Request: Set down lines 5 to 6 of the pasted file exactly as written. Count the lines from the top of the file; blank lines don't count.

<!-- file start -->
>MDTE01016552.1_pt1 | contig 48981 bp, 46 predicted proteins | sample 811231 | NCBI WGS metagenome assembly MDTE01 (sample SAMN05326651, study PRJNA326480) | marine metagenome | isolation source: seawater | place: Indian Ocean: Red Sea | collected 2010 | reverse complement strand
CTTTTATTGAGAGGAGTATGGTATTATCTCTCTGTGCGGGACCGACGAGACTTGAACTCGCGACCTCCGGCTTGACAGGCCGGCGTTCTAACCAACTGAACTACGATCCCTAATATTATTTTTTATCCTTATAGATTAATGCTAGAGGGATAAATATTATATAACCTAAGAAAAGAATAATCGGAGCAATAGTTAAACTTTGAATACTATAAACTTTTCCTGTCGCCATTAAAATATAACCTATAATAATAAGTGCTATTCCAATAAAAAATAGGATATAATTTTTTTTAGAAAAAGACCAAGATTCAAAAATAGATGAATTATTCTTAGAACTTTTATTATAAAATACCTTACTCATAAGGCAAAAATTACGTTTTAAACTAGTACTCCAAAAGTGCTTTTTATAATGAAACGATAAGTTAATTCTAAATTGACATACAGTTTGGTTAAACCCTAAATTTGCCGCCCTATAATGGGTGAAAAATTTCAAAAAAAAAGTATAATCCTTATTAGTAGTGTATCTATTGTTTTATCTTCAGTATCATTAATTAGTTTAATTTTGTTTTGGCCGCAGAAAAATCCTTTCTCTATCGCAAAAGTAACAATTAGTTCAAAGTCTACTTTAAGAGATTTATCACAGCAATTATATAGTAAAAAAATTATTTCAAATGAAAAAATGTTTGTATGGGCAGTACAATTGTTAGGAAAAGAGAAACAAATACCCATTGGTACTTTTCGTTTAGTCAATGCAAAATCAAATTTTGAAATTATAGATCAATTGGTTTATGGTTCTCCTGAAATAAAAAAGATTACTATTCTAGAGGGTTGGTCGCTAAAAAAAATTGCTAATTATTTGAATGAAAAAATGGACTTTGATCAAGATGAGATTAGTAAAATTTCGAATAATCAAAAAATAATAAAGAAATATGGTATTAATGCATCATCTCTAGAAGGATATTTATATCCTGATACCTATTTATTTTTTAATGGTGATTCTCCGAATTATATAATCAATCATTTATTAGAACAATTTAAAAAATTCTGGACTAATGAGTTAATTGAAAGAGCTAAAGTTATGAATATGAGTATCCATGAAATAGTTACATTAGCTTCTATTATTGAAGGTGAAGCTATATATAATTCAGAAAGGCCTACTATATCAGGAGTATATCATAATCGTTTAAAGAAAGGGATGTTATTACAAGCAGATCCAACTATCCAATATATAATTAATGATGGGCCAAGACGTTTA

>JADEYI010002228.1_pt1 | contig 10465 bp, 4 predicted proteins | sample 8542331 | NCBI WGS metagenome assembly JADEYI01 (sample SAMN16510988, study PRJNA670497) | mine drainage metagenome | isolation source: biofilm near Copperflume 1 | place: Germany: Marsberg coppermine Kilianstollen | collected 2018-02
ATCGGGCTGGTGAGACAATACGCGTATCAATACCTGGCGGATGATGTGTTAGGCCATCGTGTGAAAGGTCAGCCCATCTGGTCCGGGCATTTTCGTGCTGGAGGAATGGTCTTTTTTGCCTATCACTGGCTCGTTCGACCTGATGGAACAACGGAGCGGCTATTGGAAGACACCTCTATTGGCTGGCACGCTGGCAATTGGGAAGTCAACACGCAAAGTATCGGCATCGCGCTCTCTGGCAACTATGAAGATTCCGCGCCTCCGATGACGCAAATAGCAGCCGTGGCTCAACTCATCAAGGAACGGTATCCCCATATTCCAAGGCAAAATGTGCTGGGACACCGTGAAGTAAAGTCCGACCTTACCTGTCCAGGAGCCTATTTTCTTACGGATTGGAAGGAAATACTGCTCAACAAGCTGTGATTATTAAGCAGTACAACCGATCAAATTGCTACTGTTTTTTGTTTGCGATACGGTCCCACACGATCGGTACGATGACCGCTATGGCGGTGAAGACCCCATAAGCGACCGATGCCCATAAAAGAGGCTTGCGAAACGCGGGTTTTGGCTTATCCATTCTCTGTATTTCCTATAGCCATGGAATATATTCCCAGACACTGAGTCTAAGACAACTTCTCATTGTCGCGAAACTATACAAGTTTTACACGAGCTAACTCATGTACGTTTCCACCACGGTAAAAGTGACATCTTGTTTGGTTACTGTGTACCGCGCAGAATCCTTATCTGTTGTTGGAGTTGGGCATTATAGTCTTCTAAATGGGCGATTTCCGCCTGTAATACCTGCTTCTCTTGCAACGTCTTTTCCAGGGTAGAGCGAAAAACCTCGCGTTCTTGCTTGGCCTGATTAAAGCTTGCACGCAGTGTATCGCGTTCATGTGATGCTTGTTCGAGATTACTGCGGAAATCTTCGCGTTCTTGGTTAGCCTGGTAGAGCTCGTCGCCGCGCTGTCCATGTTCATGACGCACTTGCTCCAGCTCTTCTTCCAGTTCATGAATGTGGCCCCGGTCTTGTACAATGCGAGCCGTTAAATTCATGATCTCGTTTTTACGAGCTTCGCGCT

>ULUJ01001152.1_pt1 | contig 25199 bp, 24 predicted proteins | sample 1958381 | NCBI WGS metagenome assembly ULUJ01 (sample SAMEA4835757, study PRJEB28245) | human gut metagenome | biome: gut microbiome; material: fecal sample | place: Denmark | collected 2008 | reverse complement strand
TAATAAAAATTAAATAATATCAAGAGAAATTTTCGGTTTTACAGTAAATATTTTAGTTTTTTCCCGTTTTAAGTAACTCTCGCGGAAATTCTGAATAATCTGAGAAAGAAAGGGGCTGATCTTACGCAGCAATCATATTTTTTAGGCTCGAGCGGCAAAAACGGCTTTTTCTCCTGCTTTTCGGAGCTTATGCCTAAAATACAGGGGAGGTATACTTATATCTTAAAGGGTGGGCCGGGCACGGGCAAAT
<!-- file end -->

>ULUJ01001152.1_pt1 | contig 25199 bp, 24 predicted proteins | sample 1958381 | NCBI WGS metagenome assembly ULUJ01 (sample SAMEA4835757, study PRJEB28245) | human gut metagenome | biome: gut microbiome; material: fecal sample | place: Denmark | collected 2008 | reverse complement strand
TAATAAAAATTAAATAATATCAAGAGAAATTTTCGGTTTTACAGTAAATATTTTAGTTTTTTCCCGTTTTAAGTAACTCTCGCGGAAATTCTGAATAATCTGAGAAAGAAAGGGGCTGATCTTACGCAGCAATCATATTTTTTAGGCTCGAGCGGCAAAAACGGCTTTTTCTCCTGCTTTTCGGAGCTTATGCCTAAAATACAGGGGAGGTATACTTATATCTTAAAGGGTGGGCCGGGCACGGGCAAAT